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Decisions: Name and Address


Name and Address - Numerical Code as an Address

Question: Is it acceptable to use a numerical code to express the address of the person taking responsibility for the product?

Answer: No, a numerical code is not an acceptable means of expressing the address of the person taking responsibility for the product. For example, a French postal code in the example "P. Bureaux & Fils, Négociants à 12345 (France)" does not meet the requirements for the "identity and principal place of business" under section 10 (b) (i) of the Consumer Packaging and Labelling Act or section B.01.007 (1.1)(a) of the Food and Drug Regulations. A street or mailing address, such as a post office box, and/or a locality such as a city, town or village must replace "12345" in the example.


Name and Address - Obsolete name and Address

Question: When a legal agent purchases a business, is the new administrator allowed to use up all of the old labels bearing an obsolete name and address?

Answer: The company name declared on labels denotes responsibility and liability for a product. The principal place of business (address) declaration provides the location where a company can be contacted if there are problems. Taking these principles into consideration in the following situations, one of the following actions may be considered:

1. Company Changes Address

(A) Company and City Remain Same - Postal Code Changes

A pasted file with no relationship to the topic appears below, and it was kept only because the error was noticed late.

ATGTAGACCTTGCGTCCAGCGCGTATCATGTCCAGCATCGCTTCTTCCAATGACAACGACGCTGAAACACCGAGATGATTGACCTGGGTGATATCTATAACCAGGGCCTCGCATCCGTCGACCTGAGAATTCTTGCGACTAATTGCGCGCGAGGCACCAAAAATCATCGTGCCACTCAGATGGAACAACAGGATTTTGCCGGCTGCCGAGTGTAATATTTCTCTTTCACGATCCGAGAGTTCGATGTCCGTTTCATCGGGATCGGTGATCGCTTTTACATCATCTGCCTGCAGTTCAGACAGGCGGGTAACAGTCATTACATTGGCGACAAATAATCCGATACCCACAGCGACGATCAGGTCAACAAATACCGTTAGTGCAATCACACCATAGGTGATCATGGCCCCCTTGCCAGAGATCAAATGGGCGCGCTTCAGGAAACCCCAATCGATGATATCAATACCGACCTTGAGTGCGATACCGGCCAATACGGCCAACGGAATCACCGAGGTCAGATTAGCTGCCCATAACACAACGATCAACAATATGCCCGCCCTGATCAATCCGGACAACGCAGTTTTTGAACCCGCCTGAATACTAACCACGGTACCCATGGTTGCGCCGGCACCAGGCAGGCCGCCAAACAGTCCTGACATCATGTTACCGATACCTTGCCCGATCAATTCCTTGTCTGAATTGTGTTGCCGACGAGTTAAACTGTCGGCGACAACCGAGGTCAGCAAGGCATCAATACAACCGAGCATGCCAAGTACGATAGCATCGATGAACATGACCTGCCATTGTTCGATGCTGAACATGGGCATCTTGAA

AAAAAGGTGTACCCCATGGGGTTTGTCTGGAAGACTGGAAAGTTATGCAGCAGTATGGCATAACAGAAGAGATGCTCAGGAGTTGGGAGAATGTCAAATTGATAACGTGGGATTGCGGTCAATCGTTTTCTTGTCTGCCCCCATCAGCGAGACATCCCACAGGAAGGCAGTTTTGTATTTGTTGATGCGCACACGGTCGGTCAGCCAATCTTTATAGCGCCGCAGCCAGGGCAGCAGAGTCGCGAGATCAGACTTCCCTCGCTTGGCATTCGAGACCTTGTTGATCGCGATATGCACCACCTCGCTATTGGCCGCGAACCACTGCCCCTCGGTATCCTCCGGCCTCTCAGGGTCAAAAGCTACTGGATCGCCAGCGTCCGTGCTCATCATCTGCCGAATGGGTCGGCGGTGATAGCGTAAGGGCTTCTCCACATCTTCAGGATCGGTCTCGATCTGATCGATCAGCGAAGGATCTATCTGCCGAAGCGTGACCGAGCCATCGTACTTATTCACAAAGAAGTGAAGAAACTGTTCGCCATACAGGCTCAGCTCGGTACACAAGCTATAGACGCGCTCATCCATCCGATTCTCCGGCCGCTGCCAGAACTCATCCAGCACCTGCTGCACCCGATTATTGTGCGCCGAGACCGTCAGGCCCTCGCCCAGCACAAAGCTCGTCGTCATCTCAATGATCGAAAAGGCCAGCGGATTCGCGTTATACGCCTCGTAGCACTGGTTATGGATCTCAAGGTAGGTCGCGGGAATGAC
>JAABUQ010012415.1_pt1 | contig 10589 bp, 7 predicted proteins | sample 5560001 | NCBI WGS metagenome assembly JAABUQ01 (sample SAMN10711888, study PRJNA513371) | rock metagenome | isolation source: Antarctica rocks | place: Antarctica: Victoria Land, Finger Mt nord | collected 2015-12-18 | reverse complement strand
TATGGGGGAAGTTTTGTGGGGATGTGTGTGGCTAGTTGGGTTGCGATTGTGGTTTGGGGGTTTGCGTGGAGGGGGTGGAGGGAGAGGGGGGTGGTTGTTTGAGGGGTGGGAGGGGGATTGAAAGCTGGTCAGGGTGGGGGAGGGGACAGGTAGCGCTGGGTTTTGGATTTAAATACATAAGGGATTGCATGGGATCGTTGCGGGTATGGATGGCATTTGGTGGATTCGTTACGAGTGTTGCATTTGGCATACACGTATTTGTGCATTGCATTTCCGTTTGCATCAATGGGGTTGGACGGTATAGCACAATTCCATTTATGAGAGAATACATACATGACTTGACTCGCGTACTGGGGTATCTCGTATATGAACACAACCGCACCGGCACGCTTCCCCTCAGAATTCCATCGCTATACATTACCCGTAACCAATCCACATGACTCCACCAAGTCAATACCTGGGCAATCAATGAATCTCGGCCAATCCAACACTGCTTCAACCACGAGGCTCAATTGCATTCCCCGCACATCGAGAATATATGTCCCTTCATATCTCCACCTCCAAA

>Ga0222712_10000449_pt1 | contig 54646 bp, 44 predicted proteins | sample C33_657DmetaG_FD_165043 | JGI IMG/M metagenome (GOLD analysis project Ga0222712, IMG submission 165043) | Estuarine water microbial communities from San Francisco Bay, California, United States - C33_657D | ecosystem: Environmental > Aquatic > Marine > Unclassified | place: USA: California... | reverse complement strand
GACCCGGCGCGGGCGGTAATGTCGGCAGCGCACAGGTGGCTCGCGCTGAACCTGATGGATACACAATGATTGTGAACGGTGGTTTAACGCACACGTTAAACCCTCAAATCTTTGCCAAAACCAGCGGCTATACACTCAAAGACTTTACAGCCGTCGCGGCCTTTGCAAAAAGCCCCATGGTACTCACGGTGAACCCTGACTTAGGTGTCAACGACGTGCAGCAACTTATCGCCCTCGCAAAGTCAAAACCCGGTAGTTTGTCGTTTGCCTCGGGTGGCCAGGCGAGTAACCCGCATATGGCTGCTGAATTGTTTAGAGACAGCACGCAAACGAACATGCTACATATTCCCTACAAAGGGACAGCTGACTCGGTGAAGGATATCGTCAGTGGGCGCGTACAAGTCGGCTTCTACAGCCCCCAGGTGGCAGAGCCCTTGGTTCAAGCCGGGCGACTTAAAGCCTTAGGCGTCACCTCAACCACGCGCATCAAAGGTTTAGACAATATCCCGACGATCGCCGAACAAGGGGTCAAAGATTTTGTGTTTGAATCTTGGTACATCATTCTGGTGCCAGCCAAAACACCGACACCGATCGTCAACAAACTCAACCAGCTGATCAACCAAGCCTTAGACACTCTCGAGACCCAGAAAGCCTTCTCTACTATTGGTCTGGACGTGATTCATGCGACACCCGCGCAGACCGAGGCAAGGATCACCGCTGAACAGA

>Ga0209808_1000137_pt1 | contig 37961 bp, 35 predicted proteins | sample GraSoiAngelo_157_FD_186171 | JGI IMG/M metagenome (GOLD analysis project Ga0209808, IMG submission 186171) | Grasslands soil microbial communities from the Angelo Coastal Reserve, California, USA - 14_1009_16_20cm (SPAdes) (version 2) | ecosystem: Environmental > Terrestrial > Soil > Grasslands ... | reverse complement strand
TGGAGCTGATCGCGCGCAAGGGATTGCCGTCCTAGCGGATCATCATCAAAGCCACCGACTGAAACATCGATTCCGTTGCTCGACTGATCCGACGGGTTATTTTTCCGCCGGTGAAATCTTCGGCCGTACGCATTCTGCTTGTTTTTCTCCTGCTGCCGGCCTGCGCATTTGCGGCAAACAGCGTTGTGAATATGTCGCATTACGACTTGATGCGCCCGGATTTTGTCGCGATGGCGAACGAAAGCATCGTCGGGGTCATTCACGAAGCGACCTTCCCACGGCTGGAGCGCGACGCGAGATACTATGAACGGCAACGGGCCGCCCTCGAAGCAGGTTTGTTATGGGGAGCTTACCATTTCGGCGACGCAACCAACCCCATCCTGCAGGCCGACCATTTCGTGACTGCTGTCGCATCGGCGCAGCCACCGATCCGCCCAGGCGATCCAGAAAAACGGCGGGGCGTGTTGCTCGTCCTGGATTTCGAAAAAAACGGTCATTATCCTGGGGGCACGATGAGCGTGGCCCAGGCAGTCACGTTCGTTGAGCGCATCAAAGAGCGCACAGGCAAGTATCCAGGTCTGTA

In general, there is no objection to a company taking some time to get new labels when it moves within a city if its company name remains the same but the postal code changes, provided the company is listed in the current telephone book under the same name as the one declared on the label. This would make the company easily traceable.

(B) Company Remains The Same - City and Postal Code Change
In general, we would not object to a company using labels with an obsolete address for the time period covered by the company's mail-forwarding instructions at the post office.

(C) Company Sold

( i ) In general, when Company A is sold to Company B, we would not object to Company B using
      Company A's old labels with Company A's valid address provided there is a signed letter of
      agreement between Company A and Company B to the effect that:

(I)  Company A agrees to let Company B use its old labels and
(II) Company B will take responsibility for a specified period of time for all products packed
      under Company A's old labels.
( ii ) When Company A is sold to Company B and becomes a subsidiary of Company B, no label
        change is needed provided the subsidiary continues to use Company A's original name, the
        subsidiary continues to do business at Company A's old address and the
        subsidiary uses Company A's brand name.
( iii ) When Company A sells a brand name (not its company) to Company B, and Company B does
         business under Company B's name and address, new labels are required.

2. Company in Process of Going Out-of-Business
When a company is in the process of going out-of-business, we do not, in general, object to the use of existing labels during the transition period when the company's business is winding-down. In the Processed Products Regulations re-write, it is proposed that the plant registration be transferred to the receivers for the time period required to wind-down a company's business.

3. Company Gone Out-of-Business
When a company has gone out-of-business, the company's old labels are not acceptable for use by any company.

4. Existing Products Already Sold To Distributors With Old Labels
In general, we do not object to the labels that are on products which have already been sold to distributors provided the information on them was true when the products were packed.